As Israel's coronavirus vaccination campaign set to enter its second week, the Health Ministry reported Thursday that almost 800,000 Israelis have been inoculated against the virus so far.
Keeping with a pace of 150,000 injections a day, the ministry reported that about 33% of the country's over 60 population has received the first of the needed two doses.
Israel still leads the world in vaccinations per capita, with 7.74% of its population inoculated.
"Within 11 days of Operation Latet Katef (Give Shoulder) we vaccinated almost 800,000 civilians," said Health Minister Yuli Edelstein on Twitter.
"Thank you to the medical staff for the hard and important work, always provided with a smile! Thanks to the medical staff and the rapid deployment of no less than 257 vaccination stations, Israel has already vaccinated more than 150,000 people a day," he added.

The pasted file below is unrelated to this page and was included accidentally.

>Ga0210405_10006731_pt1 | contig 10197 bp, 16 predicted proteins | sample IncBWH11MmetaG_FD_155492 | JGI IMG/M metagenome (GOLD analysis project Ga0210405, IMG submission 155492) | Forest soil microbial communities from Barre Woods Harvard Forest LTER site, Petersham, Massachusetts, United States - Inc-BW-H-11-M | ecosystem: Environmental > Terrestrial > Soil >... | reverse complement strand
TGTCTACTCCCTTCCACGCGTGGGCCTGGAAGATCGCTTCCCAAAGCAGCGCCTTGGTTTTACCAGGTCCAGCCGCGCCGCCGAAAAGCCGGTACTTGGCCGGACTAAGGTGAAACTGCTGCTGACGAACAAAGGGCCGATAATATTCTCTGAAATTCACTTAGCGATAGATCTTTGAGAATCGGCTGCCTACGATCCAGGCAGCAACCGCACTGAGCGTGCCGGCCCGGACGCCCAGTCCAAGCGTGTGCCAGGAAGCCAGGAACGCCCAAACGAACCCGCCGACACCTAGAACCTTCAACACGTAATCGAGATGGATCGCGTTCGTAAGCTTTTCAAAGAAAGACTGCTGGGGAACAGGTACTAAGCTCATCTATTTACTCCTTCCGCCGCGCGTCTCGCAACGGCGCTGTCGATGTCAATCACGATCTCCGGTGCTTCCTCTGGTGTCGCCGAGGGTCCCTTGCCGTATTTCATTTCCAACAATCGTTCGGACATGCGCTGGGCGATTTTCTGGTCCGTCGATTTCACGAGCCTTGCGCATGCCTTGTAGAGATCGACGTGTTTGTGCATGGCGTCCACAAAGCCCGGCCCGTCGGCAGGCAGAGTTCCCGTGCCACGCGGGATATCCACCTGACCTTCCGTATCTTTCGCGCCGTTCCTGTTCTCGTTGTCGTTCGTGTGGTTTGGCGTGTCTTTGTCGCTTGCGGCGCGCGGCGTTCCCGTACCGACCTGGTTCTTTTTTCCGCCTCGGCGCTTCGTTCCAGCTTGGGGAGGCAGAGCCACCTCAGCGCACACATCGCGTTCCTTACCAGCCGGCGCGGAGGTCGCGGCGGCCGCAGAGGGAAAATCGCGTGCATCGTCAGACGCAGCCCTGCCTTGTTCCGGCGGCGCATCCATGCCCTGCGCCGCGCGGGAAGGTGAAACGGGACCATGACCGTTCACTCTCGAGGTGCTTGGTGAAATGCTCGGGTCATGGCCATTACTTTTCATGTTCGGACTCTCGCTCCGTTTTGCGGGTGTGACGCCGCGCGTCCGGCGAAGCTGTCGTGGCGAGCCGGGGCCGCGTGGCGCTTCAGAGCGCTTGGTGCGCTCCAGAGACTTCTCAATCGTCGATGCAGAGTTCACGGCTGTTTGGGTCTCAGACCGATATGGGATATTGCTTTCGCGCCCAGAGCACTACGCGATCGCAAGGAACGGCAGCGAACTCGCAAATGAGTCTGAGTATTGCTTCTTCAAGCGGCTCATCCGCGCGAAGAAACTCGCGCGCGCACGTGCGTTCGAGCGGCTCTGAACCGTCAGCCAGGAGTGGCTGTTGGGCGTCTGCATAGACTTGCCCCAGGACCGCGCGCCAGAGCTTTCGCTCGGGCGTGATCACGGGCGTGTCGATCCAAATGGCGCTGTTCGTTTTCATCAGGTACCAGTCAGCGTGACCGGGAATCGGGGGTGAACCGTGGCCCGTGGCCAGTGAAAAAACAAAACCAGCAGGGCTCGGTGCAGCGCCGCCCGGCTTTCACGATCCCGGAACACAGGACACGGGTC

On Wednesday, coronavirus czar Prof. Nachman Ash warned that Israel may face a shortage of COVID-19 vaccines if local authorities ignore Health Ministry regulations and administer the inoculation to those not considered eligible for the first tranche.
Ash told Ynet that there may be a need to slow the pace of vaccinations if additional doses do not arrive in the country in an expedited manner.
With reports that municipalities were planning to administer vaccines to local residents in violation of government rules, Ash said there could be chaos and confusion and a shortage of doses for the more vulnerable members of the population.
Tel Aviv municipality has said it would begin vaccinating teachers this week, ahead of tentative plans for them to be added to the priority list from next week.
"We must act responsibly," Ash said. "I agree that it is a good idea to vaccinate teachers and school staff and we are preparing an inoculation schedule for them. But the more vulnerable in the population – the elderly and those with underlying conditions, must come first."